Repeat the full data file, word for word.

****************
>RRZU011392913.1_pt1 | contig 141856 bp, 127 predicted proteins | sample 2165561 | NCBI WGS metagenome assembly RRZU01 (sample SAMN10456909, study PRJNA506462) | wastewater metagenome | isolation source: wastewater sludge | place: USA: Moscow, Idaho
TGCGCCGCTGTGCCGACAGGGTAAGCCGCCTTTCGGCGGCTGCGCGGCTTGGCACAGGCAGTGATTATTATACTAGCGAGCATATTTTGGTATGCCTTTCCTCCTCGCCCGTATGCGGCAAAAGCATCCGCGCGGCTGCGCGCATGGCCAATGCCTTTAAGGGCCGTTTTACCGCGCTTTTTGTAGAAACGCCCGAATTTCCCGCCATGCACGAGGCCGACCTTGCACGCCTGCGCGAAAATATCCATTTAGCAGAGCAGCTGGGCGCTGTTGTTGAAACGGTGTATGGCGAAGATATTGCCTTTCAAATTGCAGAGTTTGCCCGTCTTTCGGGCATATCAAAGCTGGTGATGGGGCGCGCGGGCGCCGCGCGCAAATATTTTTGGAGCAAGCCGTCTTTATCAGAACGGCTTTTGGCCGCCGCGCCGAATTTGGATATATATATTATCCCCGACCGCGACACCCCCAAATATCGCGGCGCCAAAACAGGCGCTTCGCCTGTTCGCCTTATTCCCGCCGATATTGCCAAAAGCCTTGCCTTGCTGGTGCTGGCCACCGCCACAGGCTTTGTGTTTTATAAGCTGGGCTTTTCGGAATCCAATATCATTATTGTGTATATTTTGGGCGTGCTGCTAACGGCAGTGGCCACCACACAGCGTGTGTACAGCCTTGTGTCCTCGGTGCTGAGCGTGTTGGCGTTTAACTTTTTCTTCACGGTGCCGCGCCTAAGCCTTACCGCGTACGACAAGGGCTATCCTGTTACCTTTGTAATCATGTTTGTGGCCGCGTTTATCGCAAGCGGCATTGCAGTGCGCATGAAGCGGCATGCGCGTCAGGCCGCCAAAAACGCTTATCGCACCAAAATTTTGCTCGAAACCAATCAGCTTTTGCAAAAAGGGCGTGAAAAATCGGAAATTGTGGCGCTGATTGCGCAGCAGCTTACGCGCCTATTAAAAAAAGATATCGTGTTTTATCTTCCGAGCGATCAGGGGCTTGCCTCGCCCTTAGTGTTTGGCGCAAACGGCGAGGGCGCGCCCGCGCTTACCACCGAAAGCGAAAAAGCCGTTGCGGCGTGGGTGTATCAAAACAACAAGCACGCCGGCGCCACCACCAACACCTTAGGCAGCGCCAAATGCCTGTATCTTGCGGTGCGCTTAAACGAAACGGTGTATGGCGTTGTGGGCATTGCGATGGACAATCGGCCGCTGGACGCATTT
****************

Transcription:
>RRZU011392913.1_pt1 | contig 141856 bp, 127 predicted proteins | sample 2165561 | NCBI WGS metagenome assembly RRZU01 (sample SAMN10456909, study PRJNA506462) | wastewater metagenome | isolation source: wastewater sludge | place: USA: Moscow, Idaho
TGCGCCGCTGTGCCGACAGGGTAAGCCGCCTTTCGGCGGCTGCGCGGCTTGGCACAGGCAGTGATTATTATACTAGCGAGCATATTTTGGTATGCCTTTCCTCCTCGCCCGTATGCGGCAAAAGCATCCGCGCGGCTGCGCGCATGGCCAATGCCTTTAAGGGCCGTTTTACCGCGCTTTTTGTAGAAACGCCCGAATTTCCCGCCATGCACGAGGCCGACCTTGCACGCCTGCGCGAAAATATCCATTTAGCAGAGCAGCTGGGCGCTGTTGTTGAAACGGTGTATGGCGAAGATATTGCCTTTCAAATTGCAGAGTTTGCCCGTCTTTCGGGCATATCAAAGCTGGTGATGGGGCGCGCGGGCGCCGCGCGCAAATATTTTTGGAGCAAGCCGTCTTTATCAGAACGGCTTTTGGCCGCCGCGCCGAATTTGGATATATATATTATCCCCGACCGCGACACCCCCAAATATCGCGGCGCCAAAACAGGCGCTTCGCCTGTTCGCCTTATTCCCGCCGATATTGCCAAAAGCCTTGCCTTGCTGGTGCTGGCCACCGCCACAGGCTTTGTGTTTTATAAGCTGGGCTTTTCGGAATCCAATATCATTATTGTGTATATTTTGGGCGTGCTGCTAACGGCAGTGGCCACCACACAGCGTGTGTACAGCCTTGTGTCCTCGGTGCTGAGCGTGTTGGCGTTTAACTTTTTCTTCACGGTGCCGCGCCTAAGCCTTACCGCGTACGACAAGGGCTATCCTGTTACCTTTGTAATCATGTTTGTGGCCGCGTTTATCGCAAGCGGCATTGCAGTGCGCATGAAGCGGCATGCGCGTCAGGCCGCCAAAAACGCTTATCGCACCAAAATTTTGCTCGAAACCAATCAGCTTTTGCAAAAAGGGCGTGAAAAATCGGAAATTGTGGCGCTGATTGCGCAGCAGCTTACGCGCCTATTAAAAAAAGATATCGTGTTTTATCTTCCGAGCGATCAGGGGCTTGCCTCGCCCTTAGTGTTTGGCGCAAACGGCGAGGGCGCGCCCGCGCTTACCACCGAAAGCGAAAAAGCCGTTGCGGCGTGGGTGTATCAAAACAACAAGCACGCCGGCGCCACCACCAACACCTTAGGCAGCGCCAAATGCCTGTATCTTGCGGTGCGCTTAAACGAAACGGTGTATGGCGTTGTGGGCATTGCGATGGACAATCGGCCGCTGGACGCATTT